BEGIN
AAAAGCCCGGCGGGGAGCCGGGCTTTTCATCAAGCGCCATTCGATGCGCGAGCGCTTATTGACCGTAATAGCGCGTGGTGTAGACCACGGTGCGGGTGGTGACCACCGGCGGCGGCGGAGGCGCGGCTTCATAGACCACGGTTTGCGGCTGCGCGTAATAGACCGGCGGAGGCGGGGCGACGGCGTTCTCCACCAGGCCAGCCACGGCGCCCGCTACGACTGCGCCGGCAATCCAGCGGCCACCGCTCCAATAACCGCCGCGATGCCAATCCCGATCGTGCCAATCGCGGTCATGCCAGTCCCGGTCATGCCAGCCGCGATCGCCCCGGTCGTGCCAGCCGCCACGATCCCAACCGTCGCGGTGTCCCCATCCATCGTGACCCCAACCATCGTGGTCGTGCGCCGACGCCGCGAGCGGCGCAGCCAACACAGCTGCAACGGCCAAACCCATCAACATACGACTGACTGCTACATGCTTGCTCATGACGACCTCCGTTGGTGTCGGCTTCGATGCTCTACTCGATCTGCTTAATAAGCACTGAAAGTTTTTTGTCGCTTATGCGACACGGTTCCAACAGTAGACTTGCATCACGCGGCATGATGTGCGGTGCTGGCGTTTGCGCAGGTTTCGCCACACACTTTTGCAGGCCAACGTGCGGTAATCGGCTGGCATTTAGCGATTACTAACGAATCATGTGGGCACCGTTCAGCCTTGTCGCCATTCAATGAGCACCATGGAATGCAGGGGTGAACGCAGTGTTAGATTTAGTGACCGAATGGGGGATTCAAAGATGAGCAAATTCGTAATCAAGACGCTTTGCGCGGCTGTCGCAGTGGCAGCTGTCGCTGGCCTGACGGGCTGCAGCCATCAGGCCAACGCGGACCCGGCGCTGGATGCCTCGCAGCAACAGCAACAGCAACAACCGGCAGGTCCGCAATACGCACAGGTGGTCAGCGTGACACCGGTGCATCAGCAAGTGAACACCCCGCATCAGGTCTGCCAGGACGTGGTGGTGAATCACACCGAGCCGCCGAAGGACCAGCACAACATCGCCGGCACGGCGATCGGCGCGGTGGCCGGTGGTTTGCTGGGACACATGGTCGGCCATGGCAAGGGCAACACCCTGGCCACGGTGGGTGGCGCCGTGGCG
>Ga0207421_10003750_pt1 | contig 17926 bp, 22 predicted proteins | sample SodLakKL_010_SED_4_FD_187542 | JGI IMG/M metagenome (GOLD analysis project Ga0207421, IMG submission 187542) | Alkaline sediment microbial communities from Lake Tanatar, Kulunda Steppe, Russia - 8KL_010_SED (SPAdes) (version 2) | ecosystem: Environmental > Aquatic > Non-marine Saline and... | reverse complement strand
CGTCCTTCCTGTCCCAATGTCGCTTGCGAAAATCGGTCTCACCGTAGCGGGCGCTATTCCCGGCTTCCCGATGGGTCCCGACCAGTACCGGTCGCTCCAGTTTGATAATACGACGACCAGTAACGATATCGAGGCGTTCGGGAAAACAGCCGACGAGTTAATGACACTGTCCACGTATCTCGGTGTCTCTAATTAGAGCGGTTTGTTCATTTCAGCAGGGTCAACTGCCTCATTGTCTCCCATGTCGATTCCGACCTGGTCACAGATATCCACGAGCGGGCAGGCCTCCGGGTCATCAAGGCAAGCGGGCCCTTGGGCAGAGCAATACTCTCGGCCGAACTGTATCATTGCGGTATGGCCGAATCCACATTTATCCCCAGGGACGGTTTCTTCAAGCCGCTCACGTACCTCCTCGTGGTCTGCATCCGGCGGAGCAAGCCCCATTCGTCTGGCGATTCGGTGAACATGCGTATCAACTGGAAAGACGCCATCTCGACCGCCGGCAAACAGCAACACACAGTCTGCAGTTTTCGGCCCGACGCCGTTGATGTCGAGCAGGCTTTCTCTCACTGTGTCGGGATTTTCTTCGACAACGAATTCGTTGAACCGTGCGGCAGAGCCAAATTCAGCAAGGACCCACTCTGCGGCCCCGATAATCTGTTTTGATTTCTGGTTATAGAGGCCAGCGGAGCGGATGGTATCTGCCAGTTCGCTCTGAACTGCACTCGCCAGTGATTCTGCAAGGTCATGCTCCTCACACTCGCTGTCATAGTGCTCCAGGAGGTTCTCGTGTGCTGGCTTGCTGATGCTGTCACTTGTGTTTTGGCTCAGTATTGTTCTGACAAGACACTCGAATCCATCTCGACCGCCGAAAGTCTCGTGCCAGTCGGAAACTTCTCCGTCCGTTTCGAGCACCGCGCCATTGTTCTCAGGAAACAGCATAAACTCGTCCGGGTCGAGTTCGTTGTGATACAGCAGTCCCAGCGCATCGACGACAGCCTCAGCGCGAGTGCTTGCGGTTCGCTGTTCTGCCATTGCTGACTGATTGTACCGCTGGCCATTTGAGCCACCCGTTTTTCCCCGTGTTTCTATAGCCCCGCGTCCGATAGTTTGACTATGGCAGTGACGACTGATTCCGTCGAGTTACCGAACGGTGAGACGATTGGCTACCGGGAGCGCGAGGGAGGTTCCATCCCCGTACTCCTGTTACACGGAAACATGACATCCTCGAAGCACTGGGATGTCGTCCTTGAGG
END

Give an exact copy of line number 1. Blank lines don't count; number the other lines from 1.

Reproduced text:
AAAAGCCCGGCGGGGAGCCGGGCTTTTCATCAAGCGCCATTCGATGCGCGAGCGCTTATTGACCGTAATAGCGCGTGGTGTAGACCACGGTGCGGGTGGTGACCACCGGCGGCGGCGGAGGCGCGGCTTCATAGACCACGGTTTGCGGCTGCGCGTAATAGACCGGCGGAGGCGGGGCGACGGCGTTCTCCACCAGGCCAGCCACGGCGCCCGCTACGACTGCGCCGGCAATCCAGCGGCCACCGCTCCAATAACCGCCGCGATGCCAATCCCGATCGTGCCAATCGCGGTCATGCCAGTCCCGGTCATGCCAGCCGCGATCGCCCCGGTCGTGCCAGCCGCCACGATCCCAACCGTCGCGGTGTCCCCATCCATCGTGACCCCAACCATCGTGGTCGTGCGCCGACGCCGCGAGCGGCGCAGCCAACACAGCTGCAACGGCCAAACCCATCAACATACGACTGACTGCTACATGCTTGCTCATGACGACCTCCGTTGGTGTCGGCTTCGATGCTCTACTCGATCTGCTTAATAAGCACTGAAAGTTTTTTGTCGCTTATGCGACACGGTTCCAACAGTAGACTTGCATCACGCGGCATGATGTGCGGTGCTGGCGTTTGCGCAGGTTTCGCCACACACTTTTGCAGGCCAACGTGCGGTAATCGGCTGGCATTTAGCGATTACTAACGAATCATGTGGGCACCGTTCAGCCTTGTCGCCATTCAATGAGCACCATGGAATGCAGGGGTGAACGCAGTGTTAGATTTAGTGACCGAATGGGGGATTCAAAGATGAGCAAATTCGTAATCAAGACGCTTTGCGCGGCTGTCGCAGTGGCAGCTGTCGCTGGCCTGACGGGCTGCAGCCATCAGGCCAACGCGGACCCGGCGCTGGATGCCTCGCAGCAACAGCAACAGCAACAACCGGCAGGTCCGCAATACGCACAGGTGGTCAGCGTGACACCGGTGCATCAGCAAGTGAACACCCCGCATCAGGTCTGCCAGGACGTGGTGGTGAATCACACCGAGCCGCCGAAGGACCAGCACAACATCGCCGGCACGGCGATCGGCGCGGTGGCCGGTGGTTTGCTGGGACACATGGTCGGCCATGGCAAGGGCAACACCCTGGCCACGGTGGGTGGCGCCGTGGCG